~Taking a new step, uttering a new word is what people fear most~ Benjamin Disraeli
Standing on Luna Island, I watched people marvel at nature’s grandeur and power. Some pondered the thousands of gallons of water racing over Niagara Falls each second. Some photographed each other from every possible angle, making sure they included views of the falls in each photo. Most huddled in groups to share their observations of the spectacle.
One exception was a family I had noticed earlier in the day enjoying Niagara Park. The father, daughter and son all stood together by the rail watching the water cascade over the edge from rapids to falls. The mother stood back about twenty feet by herself. No amount of coaxing drew her nearer the rail. Her daughter went to her in an attempt to draw her closer. The mother protested that there was too much mist by the railing. I stood by the rail a few moments earlier and felt a little mist but was not soaked by any means. I wondered whether the mother was afraid to get closer to the falls and was afraid to say so.
Our fears often prevent us from doing what we might enjoy and even what we need to do. We imagine the worst and remain trapped in our fear. Some thinkers point out that fear keeps us from acting rashly and keeps our actions in balance. Others decry our fear which keeps us from discovering new truths about ourselves and our world. I think of all the explorers before Columbus who feared they would sail off the edge of the earth if they ventured beyond the horizon.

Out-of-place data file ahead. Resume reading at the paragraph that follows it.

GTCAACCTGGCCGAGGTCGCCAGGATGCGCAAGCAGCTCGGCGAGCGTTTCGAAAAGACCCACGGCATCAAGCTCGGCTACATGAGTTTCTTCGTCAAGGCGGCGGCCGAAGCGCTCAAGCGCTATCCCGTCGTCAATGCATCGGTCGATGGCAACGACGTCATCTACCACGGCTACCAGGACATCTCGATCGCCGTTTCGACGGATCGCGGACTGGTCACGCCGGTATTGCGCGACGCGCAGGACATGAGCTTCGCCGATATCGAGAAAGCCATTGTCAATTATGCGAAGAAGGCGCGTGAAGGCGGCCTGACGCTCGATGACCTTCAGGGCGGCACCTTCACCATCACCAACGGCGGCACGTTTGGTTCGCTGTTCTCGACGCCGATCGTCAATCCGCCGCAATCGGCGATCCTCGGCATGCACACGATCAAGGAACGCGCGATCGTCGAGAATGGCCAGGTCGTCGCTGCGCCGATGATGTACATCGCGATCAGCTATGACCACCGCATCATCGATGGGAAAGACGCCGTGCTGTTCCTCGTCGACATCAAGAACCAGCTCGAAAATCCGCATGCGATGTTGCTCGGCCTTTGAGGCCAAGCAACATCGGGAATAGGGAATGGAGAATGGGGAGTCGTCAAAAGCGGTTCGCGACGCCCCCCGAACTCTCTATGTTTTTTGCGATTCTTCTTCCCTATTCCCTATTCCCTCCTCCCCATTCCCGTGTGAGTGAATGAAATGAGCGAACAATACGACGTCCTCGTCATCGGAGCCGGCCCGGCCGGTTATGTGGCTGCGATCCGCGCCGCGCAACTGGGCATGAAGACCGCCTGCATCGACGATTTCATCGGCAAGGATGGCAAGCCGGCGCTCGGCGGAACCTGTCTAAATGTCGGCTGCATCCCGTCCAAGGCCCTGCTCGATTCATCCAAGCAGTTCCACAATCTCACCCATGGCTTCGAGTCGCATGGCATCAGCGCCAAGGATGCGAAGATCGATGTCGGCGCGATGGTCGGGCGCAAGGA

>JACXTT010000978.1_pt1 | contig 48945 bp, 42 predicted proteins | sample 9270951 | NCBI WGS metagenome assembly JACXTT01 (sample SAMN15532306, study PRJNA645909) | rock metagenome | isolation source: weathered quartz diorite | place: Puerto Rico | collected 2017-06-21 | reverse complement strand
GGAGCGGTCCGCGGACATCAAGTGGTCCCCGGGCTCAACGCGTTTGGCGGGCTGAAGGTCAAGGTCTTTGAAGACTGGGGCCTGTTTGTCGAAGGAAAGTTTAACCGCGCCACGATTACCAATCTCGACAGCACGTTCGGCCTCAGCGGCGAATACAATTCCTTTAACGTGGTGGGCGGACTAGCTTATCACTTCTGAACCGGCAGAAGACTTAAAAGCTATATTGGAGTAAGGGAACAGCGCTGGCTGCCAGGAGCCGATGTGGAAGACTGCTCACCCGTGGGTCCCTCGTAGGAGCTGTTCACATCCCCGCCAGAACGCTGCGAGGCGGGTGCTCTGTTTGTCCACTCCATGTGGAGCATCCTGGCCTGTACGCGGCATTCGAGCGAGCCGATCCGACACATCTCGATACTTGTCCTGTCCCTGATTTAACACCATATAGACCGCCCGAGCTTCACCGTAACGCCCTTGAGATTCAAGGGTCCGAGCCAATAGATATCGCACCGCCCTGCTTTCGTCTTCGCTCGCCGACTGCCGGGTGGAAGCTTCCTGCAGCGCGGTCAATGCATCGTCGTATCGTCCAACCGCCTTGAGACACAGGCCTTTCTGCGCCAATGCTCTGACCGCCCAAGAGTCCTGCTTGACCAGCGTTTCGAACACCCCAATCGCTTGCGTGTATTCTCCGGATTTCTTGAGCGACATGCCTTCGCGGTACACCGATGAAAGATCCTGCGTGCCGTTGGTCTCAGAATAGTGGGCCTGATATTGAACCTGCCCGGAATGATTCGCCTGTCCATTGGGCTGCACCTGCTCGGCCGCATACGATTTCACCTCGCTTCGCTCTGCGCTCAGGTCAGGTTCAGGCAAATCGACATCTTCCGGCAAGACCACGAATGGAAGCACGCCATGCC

What can we do about our fears? The first step is to know what they are. We can’t do much about them if we don’t admit they are part of us. The second step is to seek understanding of what troubles us. Where would our lives be if we stay paralyzed by the phrase, “What if…”
Knowledge and understanding help us overcome our fears and break the bonds which keep us from reaching our potential. We become like children who eventually look under the bed or in the closet to find no monsters lurking there.
But we are not done yet. Knowing logically that there is nothing to fear, we still don’t know what will happen when we take a calculated risk and move beyond our fears. We don’t have to jump in immediately with both feet but can approach a new situation with baby steps if we want to. Some people prefer to take the plunge immediately upon entering a pool, lake or ocean and others start by splashing in the water and gradually becoming accustomed to it. What’s your choice?
Life Lab Lessons
- What are your main fears?
- What do they keep you from doing?
- Do you know where and when you acquired these fears?
- What can you do to overcome them?
- What will your life be like when you do?